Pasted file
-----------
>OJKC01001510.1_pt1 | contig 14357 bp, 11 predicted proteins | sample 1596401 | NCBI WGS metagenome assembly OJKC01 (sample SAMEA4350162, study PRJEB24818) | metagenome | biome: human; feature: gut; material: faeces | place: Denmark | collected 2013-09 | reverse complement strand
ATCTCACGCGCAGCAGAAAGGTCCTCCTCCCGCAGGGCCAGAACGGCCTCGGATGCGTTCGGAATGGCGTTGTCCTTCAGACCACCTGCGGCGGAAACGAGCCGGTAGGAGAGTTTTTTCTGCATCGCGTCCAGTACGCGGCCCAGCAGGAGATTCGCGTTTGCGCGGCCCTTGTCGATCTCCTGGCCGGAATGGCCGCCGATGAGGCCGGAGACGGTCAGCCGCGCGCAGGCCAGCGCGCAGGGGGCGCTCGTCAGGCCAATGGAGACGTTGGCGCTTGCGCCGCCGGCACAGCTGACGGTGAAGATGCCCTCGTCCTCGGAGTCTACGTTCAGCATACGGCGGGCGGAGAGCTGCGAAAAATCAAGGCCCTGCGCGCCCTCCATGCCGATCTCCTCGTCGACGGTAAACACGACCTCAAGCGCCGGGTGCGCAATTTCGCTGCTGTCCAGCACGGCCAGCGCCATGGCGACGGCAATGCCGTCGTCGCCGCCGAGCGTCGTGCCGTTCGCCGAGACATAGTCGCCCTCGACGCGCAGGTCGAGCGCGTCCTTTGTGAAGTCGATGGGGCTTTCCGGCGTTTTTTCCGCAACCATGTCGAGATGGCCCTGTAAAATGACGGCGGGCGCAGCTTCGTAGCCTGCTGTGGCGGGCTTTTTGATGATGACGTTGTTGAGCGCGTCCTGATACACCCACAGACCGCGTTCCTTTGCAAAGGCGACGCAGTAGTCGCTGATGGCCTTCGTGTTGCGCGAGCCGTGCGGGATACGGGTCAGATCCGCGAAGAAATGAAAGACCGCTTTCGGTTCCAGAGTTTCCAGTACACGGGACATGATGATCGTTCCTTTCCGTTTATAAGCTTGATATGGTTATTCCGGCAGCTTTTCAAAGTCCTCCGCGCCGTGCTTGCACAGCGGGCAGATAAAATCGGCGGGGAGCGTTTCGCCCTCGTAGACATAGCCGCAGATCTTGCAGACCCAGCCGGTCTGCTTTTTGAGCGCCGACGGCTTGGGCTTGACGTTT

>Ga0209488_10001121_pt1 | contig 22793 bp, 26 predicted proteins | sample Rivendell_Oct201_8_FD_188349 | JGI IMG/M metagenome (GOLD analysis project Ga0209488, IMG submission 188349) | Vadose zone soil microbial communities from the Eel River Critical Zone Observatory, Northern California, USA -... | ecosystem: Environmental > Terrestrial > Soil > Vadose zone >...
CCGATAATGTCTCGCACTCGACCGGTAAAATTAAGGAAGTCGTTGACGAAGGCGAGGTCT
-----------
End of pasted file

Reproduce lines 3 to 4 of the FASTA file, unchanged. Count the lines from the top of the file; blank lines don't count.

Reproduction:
>Ga0209488_10001121_pt1 | contig 22793 bp, 26 predicted proteins | sample Rivendell_Oct201_8_FD_188349 | JGI IMG/M metagenome (GOLD analysis project Ga0209488, IMG submission 188349) | Vadose zone soil microbial communities from the Eel River Critical Zone Observatory, Northern California, USA -... | ecosystem: Environmental > Terrestrial > Soil > Vadose zone >...
CCGATAATGTCTCGCACTCGACCGGTAAAATTAAGGAAGTCGTTGACGAAGGCGAGGTCT